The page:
SURPRISE, AZ — An Arizona community says its day-to-day access to water is in danger because of a dispute with one of its neighbors.
Homeowner Katy Parker has a phone full of videos showing low to no water pressure out of her faucets.
"You come home to cook dinner and do the dishes and there's just a trickle of water and [you're] not being able to flush your toilet," she says. "It's dehumanizing."
Todd Young lives around the corner from Parker. The single dad says the water situation is particularly hard on his four girls.
"You don't know when you wake up in the morning if you're gonna have water," he says.
Todd and Katy are part of 16 parcels that are served by Two Tanks Community Well located on a county island near Surprise.
They say the purchase of their property also included a joint well agreement between each of the 16 homes. They would all equally share responsibility with a flat fee to cover operation and maintenance costs, pay for their own respective electricity usage, and have an annual meeting to discuss any issues or updates.
"The lady across the street sent out the bills. Another guy read the meters. It was kind of a word and a handshake type unincorporated association that ran the well, volunteers," she said.
But in January 2015, she says things took an abrupt turn with one of the neighbors.
"We found out they were working on a kind of hostile takeover type thing," Parker says.
She says neighboring property owner Ana Rosa and her husband Jose registered an LLC called Rosa's Water with the Arizona Corporation Commission, then informed the other users that their company was running the well and wanted neighbors to start paying them.
"The Rosas kind of crashed that meeting to introduce Rosa's Water and start explaining to us that they were the owners," Parker says. "And that the surveys were wrong, the county was wrong, you know the assessor maps were wrong. Everything was wrong."
Two Tanks neighbors refused to pay and filed a lawsuit in 2016.
The neighborhood has been in a bitter battle ever since.
Arizona Department of Water Resources well registration documents show the well has gone back and forth between Two Tanks Community Well Association and Rosa's Water several times since 2015. Eventually, the agency flagged the well as being in dispute and will not make additional changes until a court decides ownership.
Much of the dispute has to do with the location of the well site.
Two Tanks well components -- including the public easements, pump, storage tanks and electrical meter -- are located at the intersection of four neighboring parcels.
One of those parcels belongs to the Rosas.
Ana and Jose Rosa would not agree to be interviewed for our story, but according to county documents, in 2015, one of the original developers of the land deeded them the small parcel within their property that contained the well's electrical meter. A second small parcel was also included in that deal, but neighbors question whether the recorded deed is legitimate. They point to the changing of legal descriptions found in the four different deeds that the Rosas recorded on the property between January 2015 and June 2016.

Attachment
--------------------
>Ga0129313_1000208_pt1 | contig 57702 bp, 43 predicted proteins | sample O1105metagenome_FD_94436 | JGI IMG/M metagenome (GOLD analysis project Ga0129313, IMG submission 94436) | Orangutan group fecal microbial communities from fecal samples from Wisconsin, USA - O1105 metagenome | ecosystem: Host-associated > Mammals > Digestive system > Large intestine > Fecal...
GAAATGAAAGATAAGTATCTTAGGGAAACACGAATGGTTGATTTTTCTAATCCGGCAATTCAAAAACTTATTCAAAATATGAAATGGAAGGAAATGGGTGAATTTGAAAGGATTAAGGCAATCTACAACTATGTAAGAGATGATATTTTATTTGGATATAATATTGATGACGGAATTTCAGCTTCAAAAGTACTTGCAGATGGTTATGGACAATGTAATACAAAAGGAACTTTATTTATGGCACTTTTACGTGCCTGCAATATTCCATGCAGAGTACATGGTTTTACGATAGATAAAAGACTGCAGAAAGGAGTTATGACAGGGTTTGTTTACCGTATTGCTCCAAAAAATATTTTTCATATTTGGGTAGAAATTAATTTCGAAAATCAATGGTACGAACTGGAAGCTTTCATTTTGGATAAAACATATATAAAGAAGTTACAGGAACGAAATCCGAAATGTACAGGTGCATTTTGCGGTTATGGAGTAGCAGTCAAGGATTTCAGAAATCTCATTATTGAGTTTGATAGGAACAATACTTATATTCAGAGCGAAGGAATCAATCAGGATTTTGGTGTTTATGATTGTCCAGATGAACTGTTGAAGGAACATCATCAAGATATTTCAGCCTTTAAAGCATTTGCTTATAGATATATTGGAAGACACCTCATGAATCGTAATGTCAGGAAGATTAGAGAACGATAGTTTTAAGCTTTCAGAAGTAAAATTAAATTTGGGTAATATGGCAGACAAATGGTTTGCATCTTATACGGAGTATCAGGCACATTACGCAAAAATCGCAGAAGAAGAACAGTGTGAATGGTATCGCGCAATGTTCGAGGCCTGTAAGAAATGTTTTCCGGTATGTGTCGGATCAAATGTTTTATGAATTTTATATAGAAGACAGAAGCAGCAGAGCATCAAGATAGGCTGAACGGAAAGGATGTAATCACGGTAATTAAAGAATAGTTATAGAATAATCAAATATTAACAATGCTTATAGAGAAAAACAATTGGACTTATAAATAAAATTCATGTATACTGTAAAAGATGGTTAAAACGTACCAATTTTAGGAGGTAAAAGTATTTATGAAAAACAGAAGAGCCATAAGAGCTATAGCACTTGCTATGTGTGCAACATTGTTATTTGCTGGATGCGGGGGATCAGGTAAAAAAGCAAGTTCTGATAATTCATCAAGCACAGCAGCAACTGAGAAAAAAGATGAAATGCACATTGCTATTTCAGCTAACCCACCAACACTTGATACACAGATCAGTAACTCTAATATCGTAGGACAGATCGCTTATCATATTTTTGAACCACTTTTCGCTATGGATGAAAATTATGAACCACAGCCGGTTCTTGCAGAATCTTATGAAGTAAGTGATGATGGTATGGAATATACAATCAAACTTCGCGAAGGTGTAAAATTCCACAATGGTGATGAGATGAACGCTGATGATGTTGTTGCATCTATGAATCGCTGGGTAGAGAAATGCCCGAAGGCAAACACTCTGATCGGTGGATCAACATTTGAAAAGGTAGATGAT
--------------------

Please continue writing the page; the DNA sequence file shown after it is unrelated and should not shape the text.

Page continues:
The first two deeds recorded in January 2015 have the same legal description of a small parcel on property one house down from the well site.
The last two deeds recorded in June 2015 and again in June 2016 have a completely different legal description and place the parcel at the well site.
Regardless of the validity of the documents, Katy says the entire area "was granted as a well site easement back in early 2000s" and is subject to the original well agreement unless there is a change by majority vote.
The lawsuit resulted in a 2018 court-approved settlement that would have appointed a neutral third party to operate, maintain and collect payments for the well.
But records show Ana Rosa instead recorded a new well agreement declaring her company the well administrator.
Then a fence with their company signage went up blocking access to the well. And the neighbors say Rosa's Water started turning it off.
Todd says he's had to jump the fence to get it back on, "then coordinate with the neighbors to fill up their bath tubs so that they can fill up their toilets to flush them."
Arizona law does not govern how private wells operate and any disputes have to be settled in civil court.
The county and state can only get involved when there is an issue with the safety of the drinking water.
That issue came up in 2019 after the Maricopa County Environmental Services Department says the Rosas made "unauthorized" modifications to the well.
During a January visit, inspectors with MCESD and ADEQ were denied access to the well site by the Rosas, according to a county report.
Agency representatives notated an "unauthorized" gate, locks, and construction at the well site. The report says Jose Rosa admitted they had "cut the pipe" and planned to disconnect "additional water users."
The county instructed that the Rosas were to provide emergency water and access to the site, but even that didn't get the water back on consistently.
In June, the Arizona Department of Environmental Quality secured funds to fix the well, then filed its own lawsuit against the Rosas. The suit argues the couple created an "actual or potential endangerment to public health" and asked a judge to require the Rosas correct violations and stop interference with the "operation and regulation of Two Tanks system."
While that case works its way through the courts, Todd and Katy say the outages continue.
But their hope is that something good will come of it all.
"Vehicles aren't in place to deal with something this bizarre maybe there will be after this," Katy said.